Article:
A few more details on the circumstances of his escape to Canada shed a different light on his story. Allegedly he was in Germany at the end of the war. He told his son several times that he saw the new jet fighters taking off to engage Allied bombers, and he specifically mentioned the Me-163 and the He-162 Volksjäger. The latter only entered service in late 1944. At that time Hungary was in great peril, and the "Szent László" paratrooper division was in the thickest of it as the most capable military unit. It's highly doubtful that such a battle-hardened specialist weren't with them. After the war he returned to Hungary. It wasn't until 1949 when he got tipped off by a former army comrade who now worked as a police officer that Soviet intelligence officers were looking for him, and they're probably coming to arrest him soon. He ran away from home, just in time and attempted to cross the border to Austria. He failed and he was caught, then taken to, as his son remembers the story, a castle which was right on the border. This could only be the 19th century fortress of Komárom. As he spoke perfect Russian, he befriended some Soviet officers who invited him to drink, this is how he told his story. When they passed out he escaped through a window and swam to Czechoslovakia which was not under Soviet occupation. From there he managed to go to West Germany, and from there to Canada where he settled in Québec City.

    Now let's look at the details. We know that the communists were going after a great number of people who they perceived war criminals - whether they actually were or not, that's another matter. Many and more brave soldiers ended up in prison or on the gallows in the 1950's. It makes sense that a high ranking special forces officer was on the death list. However in Hungary the Soviets never directly involved themselves in these matters. They actually barely cared about anyone but high ranking Germans who were either involved in atrocities or commanded major units. It should've been the Hungarian State Protection Authority that went after Captain Kaszap. Therefore, for some reason, he was interesting enough for the Soviets to deal with him directly.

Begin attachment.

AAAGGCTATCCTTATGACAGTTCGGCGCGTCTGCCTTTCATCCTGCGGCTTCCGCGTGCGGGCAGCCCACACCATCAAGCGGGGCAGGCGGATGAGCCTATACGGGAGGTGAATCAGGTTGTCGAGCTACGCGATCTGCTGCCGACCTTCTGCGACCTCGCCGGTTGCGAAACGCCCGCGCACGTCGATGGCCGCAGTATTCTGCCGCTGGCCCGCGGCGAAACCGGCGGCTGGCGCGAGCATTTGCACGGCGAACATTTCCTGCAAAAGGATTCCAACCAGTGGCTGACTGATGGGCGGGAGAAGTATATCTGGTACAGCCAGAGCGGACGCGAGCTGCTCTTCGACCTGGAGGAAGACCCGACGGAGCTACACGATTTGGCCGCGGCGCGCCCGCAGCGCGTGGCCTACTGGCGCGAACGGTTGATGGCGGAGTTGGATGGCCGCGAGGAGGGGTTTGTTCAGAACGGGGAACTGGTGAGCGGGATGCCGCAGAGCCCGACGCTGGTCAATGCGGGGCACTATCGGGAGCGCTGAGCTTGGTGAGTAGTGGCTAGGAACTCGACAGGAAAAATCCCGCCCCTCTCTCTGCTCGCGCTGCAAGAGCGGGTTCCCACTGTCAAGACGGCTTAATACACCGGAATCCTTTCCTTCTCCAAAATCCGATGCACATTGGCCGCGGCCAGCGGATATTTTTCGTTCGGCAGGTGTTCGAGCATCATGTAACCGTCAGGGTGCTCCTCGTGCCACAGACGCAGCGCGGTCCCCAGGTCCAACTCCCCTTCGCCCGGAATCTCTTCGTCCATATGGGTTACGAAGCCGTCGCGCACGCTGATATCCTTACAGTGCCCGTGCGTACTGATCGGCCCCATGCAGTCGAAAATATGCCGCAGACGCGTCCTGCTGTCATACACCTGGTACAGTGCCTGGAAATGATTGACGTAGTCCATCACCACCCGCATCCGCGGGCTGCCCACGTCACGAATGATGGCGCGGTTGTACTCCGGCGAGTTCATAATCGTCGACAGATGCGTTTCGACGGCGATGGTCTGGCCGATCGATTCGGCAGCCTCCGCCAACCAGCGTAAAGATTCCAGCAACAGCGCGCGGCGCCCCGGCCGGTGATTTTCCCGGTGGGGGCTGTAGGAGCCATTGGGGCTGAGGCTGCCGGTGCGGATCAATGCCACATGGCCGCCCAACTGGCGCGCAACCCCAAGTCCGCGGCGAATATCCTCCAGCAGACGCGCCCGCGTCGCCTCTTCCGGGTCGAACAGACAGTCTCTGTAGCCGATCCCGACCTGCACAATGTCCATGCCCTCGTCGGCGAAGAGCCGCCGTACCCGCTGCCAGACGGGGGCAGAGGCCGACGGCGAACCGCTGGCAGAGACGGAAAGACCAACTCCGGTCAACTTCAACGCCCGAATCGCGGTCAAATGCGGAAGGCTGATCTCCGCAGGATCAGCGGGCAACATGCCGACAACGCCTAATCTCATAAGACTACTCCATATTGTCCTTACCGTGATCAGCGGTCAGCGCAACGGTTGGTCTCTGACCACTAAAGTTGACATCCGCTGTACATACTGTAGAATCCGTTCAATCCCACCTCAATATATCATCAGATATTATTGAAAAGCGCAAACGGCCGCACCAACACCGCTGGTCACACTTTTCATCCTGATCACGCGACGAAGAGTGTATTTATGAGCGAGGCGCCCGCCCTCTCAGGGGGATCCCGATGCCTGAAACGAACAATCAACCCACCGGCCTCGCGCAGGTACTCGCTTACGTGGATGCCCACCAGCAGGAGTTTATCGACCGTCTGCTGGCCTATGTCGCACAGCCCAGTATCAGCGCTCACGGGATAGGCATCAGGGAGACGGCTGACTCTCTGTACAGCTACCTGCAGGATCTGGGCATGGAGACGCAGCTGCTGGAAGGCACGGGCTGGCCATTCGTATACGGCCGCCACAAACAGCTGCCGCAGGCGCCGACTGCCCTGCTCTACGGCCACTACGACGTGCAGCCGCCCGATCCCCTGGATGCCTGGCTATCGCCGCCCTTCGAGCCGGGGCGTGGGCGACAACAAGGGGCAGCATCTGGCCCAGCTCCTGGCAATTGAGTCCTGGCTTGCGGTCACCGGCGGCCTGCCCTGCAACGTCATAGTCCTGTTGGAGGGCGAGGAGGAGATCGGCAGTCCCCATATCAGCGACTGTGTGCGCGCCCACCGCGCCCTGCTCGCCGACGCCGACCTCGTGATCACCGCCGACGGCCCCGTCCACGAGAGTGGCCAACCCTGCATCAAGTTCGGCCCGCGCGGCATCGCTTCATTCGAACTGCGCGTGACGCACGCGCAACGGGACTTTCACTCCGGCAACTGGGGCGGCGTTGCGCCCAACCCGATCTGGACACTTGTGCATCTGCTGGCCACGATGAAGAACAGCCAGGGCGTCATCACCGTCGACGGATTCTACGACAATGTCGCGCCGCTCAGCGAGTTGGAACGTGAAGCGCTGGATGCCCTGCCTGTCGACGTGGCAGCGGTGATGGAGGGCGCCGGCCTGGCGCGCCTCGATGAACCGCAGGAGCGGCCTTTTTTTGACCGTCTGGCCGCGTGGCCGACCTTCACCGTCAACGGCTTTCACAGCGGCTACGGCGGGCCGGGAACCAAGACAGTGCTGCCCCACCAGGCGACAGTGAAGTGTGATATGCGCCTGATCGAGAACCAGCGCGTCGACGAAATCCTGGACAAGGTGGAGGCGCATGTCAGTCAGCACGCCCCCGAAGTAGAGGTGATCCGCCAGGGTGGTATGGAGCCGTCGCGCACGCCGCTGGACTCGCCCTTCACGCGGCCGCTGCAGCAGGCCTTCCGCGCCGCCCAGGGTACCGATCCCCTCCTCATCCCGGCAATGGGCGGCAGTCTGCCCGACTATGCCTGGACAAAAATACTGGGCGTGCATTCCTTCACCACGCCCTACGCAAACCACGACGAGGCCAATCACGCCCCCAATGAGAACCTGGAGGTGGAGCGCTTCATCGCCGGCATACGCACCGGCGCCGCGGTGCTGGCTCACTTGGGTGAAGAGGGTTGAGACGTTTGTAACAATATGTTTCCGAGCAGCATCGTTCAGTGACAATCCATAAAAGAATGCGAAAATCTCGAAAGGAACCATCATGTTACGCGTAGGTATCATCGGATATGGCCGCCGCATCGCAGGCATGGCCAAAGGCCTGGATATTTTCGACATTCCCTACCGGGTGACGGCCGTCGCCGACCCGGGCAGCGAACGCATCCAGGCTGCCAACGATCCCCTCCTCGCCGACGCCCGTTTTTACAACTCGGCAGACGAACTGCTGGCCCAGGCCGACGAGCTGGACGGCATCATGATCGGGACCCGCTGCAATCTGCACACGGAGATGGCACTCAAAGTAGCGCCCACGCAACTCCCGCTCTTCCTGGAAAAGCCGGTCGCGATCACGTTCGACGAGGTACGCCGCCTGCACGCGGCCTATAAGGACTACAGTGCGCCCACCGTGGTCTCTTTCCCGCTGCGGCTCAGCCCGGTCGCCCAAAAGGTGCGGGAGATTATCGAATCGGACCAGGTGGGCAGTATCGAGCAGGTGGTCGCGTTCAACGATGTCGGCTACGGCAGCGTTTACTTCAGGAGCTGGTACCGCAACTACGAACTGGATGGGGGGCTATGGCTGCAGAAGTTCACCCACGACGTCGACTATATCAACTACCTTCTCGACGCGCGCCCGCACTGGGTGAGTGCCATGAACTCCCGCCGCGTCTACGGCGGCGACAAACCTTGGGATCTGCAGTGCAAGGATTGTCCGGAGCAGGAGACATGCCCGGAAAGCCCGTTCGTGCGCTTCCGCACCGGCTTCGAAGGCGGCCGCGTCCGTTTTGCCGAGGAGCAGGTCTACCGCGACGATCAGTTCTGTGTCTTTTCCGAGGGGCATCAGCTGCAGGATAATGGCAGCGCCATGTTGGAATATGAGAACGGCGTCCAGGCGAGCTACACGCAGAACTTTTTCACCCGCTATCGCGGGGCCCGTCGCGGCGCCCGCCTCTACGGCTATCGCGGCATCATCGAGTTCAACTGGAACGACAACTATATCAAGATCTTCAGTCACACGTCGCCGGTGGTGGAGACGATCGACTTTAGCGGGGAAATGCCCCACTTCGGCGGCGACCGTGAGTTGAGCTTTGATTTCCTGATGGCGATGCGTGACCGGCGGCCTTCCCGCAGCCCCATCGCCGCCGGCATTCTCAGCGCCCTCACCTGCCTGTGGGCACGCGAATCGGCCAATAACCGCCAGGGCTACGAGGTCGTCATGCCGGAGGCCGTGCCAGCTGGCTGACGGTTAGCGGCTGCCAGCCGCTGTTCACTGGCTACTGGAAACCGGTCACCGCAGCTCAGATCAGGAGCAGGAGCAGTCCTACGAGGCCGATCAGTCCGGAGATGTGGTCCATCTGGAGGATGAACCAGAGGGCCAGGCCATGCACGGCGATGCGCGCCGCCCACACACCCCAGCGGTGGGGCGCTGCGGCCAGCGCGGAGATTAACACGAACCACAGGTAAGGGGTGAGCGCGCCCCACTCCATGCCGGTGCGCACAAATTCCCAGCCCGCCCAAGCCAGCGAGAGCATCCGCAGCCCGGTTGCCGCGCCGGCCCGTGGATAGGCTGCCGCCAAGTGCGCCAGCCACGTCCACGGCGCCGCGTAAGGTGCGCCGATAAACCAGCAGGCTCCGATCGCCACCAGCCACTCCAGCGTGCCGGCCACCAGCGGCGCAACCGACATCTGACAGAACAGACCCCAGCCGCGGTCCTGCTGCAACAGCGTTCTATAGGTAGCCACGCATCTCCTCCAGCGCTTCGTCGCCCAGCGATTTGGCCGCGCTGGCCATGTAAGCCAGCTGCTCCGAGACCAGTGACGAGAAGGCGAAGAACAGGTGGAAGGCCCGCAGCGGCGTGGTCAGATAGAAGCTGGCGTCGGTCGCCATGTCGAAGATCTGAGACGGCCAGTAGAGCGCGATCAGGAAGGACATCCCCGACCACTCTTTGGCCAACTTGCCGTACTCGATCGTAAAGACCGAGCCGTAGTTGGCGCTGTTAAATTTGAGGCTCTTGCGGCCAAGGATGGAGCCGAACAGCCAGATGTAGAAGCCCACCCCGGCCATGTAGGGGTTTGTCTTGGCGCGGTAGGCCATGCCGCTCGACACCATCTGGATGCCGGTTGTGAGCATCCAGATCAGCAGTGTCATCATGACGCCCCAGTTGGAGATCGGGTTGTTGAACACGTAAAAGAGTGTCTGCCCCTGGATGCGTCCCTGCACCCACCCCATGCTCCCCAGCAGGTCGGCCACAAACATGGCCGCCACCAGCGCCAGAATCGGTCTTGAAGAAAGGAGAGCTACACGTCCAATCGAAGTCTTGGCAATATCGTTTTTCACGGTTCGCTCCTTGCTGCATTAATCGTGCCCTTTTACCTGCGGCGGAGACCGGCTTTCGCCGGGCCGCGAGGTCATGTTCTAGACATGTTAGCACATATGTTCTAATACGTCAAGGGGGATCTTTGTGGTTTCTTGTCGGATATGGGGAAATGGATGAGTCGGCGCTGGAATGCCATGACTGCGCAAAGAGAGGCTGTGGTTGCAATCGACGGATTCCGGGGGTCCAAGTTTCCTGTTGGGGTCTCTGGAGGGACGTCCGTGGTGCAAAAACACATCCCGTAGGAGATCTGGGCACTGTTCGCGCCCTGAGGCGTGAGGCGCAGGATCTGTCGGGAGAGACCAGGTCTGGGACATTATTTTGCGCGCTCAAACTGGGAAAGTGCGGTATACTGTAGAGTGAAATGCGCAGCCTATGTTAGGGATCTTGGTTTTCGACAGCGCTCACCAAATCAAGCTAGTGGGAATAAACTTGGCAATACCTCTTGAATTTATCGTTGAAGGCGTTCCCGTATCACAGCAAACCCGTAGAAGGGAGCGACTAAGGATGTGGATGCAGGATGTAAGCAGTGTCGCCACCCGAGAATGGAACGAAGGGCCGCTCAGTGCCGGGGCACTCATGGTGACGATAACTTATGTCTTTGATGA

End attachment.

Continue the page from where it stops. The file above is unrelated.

But why only in 1949? And why has Kaszap returned to Hungary in 1945 when it was already under Soviet occupation and it was obvious for anyone with a pinch of a brain that they aren't going to leave anytime soon? The answer is because he must've been certain that they won't go after him. Which means that he knew for the fact that whatever records the Germans kept about him was all destroyed. He obviously underestimated the GRU and the effort they put into the investigation. At one point he mentioned it to his son that Soviet intelligence officers went to his village and asked around about his life. This is very uncommon, the Soviets rarely performed investigations in Hungary.

    Therefore Károly Kaszap must've been doing something extraordinary during WW2 which went way beyond the duty of even a special paratrooper officer. On a side note, the communists mostly let the surviving Hungarian paratroopers alone after the war.

    Then Mr. Kaszap remembered another story his father told him. He once told him that he was deployed in the Soviet Far East to observe the dredging of a new canal to a seaport. After making his reports he made it back to Europe. Now this is really alien from any kind of Hungarian soldier. Not so alien however from a special German unit: the Brandenburger division, the Abwehr's own special force. It absolutely makes sense to assume that Kaszap was a Brandenburger because the members of this unit were all foreigners who were loyal to Nazi Germany, and spoke foreign languages well. The mission profiles also match the Brandenburgers' methods. In fact this unit was heavily involved in the battle around Maykop and Grozny where they had ample opportunities to blow up oil pipes - and they actually did. Observing harbors was also their speciality, some Arabic speaking members have been watching Gibraltar and Cairo for years. After the war all members of the Brandenburger Division were declared war criminals by both the Western and Eastern Allies, and this is where the pieces all fall in place. The Soviet investigation, why it took four years to track him down, and why he never talked about his actual allegiance. However he spoke about Nazi Germany a lot: he once recalled hearing one of Hitler's speeches personally which was, as he put it, a defining moment of his life, and he always spoke about pre-war Germany with utmost respect.

    So this is the story, and I'm looking for help now to uncover evidence. There must be some captured German documents in Russian archives on which the investigation was based. I'm pretty sure there's a GRU or NKVD file with his name. Can you help us to find it?

    With regards,
    Tamas Polgar
     
  2. OpanaPointer

    OpanaPointer I Point at Opana Staff Member Patron   WW2|ORG Editor